By Cynthia Billhartz
St. Louis Post-Dispatch
Nov. 20, 2001
During the early ‘60s, someone got the idea that smokers might like grinding out cigarette butts on an image of President John F. Kennedy and Jacqueline Bouvier Kennedy. Steven Brawley, 35, of St. Louis has the ashtray to prove it.
There they are delicately etched in white porcelain and surround by a band of gold – a handsome couple waiting to be covered with ashes or a wad of flavorless gum.
That ashtray is just one of the dozens of items in Brawley’s collection of pop memorabilia commemorating Jacqueline Kennedy Onassis.
Brawley also has record albums, dress patterns, trading cards, poster, drink coasters, a Christmas ornament, originals of the White House tour books authored by Onassis, a catalogue of her belongings that were auctioned in 1996 through Sothebys, and a Jackie O. Halloween mask. A large framed replica of a portrait of the couple shot by the famous photographer Yousuf Karsh sits on the fireplace mantle in Brawley’s brightly colored living room. A lot of other items are stored in rubber containers in his guest bedroom.
Brawley, a free-lance public relations consultant, also has an Onassis theory - one he says that is shared by other Onassis aficionados.
“I have a strong sense that she was the first-first lady that was used strategically to help get her husband elected,” he says.
The July 1953, issue of Life magazine was Onassis’ first exposure to America, he says. Her husband was a senator at the time.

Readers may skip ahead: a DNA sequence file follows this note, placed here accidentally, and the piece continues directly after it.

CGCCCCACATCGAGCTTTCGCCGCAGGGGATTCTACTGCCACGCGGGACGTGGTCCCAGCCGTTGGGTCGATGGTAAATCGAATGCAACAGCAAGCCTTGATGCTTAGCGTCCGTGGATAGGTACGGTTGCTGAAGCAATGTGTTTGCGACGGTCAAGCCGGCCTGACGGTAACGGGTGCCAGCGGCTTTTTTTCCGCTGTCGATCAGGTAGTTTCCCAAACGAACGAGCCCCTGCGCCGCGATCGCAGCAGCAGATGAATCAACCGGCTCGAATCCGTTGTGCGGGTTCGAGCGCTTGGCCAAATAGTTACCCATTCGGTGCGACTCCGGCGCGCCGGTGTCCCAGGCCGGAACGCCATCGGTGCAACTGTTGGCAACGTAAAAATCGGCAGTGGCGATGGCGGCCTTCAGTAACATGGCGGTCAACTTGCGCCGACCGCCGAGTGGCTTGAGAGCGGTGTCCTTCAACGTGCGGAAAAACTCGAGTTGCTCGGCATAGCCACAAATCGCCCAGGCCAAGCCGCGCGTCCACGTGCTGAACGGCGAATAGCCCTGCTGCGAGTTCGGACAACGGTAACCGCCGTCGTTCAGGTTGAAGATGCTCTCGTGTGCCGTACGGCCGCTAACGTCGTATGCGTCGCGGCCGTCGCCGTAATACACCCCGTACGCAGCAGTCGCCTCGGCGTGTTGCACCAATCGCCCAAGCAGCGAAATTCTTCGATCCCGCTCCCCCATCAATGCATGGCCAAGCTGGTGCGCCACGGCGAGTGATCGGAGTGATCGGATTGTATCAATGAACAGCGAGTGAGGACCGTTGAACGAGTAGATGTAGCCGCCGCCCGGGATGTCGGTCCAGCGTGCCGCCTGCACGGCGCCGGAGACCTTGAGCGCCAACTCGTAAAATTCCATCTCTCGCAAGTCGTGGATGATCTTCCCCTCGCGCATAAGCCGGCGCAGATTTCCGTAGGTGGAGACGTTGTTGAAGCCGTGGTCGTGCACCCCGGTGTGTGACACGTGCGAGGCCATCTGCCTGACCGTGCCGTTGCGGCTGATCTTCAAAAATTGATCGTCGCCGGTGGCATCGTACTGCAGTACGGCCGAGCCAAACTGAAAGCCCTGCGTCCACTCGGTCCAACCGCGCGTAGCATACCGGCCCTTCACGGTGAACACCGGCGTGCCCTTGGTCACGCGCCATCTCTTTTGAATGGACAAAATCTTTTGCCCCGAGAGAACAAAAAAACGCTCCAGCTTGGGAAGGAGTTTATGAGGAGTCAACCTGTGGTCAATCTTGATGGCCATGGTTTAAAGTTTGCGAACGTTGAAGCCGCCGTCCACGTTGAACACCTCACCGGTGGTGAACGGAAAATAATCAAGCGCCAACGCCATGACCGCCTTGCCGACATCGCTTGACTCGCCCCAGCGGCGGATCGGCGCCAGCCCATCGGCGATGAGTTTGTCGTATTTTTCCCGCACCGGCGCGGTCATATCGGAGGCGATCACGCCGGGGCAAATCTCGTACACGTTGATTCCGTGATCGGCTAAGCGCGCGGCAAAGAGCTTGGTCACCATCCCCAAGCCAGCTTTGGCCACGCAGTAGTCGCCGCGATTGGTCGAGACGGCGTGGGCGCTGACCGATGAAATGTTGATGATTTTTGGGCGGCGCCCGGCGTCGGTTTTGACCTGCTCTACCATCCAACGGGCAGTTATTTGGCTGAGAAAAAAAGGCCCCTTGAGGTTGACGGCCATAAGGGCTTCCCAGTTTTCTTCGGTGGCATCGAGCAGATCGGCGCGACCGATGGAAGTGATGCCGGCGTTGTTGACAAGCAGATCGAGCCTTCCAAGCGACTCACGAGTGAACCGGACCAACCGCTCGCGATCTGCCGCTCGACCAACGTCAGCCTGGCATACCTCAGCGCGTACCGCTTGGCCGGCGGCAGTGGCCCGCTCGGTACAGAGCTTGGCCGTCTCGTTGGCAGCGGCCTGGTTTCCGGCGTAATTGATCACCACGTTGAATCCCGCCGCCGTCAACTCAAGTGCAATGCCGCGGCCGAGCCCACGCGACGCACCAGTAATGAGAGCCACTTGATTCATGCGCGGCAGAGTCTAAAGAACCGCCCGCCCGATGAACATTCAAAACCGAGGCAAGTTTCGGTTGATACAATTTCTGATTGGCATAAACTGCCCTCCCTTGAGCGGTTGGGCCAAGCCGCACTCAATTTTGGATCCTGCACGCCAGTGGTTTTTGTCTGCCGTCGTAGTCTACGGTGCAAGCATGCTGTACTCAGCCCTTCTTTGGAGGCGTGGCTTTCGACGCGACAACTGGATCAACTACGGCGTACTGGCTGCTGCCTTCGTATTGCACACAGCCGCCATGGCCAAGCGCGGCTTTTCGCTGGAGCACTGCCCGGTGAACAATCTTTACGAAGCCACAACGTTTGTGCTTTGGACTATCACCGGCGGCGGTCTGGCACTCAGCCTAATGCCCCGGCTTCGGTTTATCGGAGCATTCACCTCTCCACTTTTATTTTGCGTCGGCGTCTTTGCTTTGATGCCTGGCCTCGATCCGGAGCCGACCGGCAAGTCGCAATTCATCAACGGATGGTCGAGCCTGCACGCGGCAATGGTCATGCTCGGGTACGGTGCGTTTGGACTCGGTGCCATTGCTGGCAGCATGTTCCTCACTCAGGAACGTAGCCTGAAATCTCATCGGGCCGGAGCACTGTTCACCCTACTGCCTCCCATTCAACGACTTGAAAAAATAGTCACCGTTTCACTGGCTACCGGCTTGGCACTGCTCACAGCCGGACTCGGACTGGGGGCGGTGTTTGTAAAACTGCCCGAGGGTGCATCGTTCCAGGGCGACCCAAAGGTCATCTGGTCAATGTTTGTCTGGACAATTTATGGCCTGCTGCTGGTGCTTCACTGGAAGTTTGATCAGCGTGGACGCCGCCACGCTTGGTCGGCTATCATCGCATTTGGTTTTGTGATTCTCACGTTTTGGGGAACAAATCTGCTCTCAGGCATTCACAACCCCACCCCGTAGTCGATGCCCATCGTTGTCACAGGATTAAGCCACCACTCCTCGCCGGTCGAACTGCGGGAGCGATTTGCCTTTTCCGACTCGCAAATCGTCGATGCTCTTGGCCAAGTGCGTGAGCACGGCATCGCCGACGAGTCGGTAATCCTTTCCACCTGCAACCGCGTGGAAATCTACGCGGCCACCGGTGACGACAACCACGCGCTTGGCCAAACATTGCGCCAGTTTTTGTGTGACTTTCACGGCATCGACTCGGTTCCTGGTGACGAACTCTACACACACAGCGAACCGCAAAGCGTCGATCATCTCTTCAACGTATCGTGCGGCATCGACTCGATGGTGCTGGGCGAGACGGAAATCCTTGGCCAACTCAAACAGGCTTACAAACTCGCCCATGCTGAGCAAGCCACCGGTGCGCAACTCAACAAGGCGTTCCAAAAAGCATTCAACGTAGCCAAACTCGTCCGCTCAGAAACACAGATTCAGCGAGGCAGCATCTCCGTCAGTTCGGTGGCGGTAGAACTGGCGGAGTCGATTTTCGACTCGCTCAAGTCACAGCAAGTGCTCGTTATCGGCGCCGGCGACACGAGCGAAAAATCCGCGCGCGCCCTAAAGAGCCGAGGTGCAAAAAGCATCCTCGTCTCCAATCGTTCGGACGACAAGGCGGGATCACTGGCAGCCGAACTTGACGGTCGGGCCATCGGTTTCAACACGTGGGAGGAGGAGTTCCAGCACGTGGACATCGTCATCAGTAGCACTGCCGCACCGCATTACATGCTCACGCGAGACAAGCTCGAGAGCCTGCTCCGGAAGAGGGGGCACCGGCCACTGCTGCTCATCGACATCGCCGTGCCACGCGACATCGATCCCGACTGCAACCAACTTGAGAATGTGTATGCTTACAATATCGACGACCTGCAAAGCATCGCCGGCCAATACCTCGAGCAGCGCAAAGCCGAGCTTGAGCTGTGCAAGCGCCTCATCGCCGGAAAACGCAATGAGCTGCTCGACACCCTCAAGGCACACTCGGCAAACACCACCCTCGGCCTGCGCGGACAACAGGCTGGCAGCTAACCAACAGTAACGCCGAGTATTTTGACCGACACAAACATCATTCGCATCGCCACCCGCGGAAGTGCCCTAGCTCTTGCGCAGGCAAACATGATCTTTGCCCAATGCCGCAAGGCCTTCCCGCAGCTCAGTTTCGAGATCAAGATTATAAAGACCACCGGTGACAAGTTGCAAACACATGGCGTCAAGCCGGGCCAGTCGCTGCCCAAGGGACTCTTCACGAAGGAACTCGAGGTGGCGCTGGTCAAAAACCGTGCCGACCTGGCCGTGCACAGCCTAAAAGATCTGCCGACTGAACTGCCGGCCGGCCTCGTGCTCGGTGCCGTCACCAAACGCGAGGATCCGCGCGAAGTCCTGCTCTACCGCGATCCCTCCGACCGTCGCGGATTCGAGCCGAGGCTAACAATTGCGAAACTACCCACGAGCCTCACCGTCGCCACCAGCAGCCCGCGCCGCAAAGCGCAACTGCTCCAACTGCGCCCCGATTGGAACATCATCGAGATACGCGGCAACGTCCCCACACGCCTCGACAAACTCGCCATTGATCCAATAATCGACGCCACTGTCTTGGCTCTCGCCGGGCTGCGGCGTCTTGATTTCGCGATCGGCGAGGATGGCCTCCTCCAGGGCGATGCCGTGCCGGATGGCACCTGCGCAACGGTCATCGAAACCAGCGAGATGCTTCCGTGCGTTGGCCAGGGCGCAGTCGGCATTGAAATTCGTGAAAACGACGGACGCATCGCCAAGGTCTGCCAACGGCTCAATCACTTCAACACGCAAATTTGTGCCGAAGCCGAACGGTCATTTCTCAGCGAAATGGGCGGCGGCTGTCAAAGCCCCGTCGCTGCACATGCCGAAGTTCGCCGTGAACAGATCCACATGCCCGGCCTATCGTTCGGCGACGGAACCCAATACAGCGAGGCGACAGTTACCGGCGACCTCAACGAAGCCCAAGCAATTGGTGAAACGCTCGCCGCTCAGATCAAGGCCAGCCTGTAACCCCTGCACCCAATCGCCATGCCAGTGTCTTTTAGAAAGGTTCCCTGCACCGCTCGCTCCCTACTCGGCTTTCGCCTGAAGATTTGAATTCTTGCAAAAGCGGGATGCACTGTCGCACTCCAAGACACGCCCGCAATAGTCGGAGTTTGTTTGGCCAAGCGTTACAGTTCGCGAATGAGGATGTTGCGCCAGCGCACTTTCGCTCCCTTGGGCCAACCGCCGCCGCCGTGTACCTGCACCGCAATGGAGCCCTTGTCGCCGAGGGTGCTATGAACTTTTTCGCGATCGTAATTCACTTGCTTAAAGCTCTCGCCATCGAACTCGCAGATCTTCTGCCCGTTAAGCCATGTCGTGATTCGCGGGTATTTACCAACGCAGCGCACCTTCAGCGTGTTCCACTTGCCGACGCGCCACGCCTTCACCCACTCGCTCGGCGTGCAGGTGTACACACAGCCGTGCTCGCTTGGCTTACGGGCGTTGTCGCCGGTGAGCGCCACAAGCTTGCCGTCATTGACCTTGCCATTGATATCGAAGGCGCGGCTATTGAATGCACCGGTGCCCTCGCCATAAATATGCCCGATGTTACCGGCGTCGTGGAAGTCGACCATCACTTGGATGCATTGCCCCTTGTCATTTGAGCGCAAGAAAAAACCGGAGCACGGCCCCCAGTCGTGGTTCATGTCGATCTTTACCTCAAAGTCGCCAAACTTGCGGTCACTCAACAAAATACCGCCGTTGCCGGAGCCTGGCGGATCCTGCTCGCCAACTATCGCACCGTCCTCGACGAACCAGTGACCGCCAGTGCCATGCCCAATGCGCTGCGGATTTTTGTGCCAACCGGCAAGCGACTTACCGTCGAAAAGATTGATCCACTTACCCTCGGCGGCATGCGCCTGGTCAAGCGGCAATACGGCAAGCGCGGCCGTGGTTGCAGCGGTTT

“Life magazine was it,” Brawley says. “This was the beginning of what I call her cover girl status.”
“Mamie Eisenhower was an older, traditional-wife model. Now here comes Jackie, young and pretty, and they created this dual atmosphere of glamour. She was a socialite and the wondered if she would be too fancy for America, but they used it anyway. And then they promoted her as a loving mother and wife who took care of things at home in order to relieve a lot of the stress her husband was enduring at work.”
What I’ve got is clearly documented media placements all the way from 1951 through 1960 that really show how strategically she was positioned in the media to complement her husband’s rising career. A lot had to do with her father-in-law, who had connections in Hollywood.”
Most of Jackie’s wardrobe was purchased by her father-in-law, Joseph Kennedy, to project her elegant, high-fashion image, he says.
Everyone talks about the political relationship between Bill and Hillary Rodham Clinton, but the political bond between John and Jackie was just as strong, Brawley says.
“You can’t find another first lady in history that had 10 years of magazine coverage like she did prior to the election,” he says. “Even Hillary Clinton, who was first lady of Arkansas, didn’t have that kind of press.
How much Jackie helped her husband get elected is up for debate. Kennedy’s win over Nixon was very close, Brawley says.
“She was viewed by some as very aristocratic,” he says. “She had gone to Vassar. She had the French name, Bouvier, which played in some circles but maybe not here in the Midwest. Then you had Pat Nixon, who looked like the woman next door.”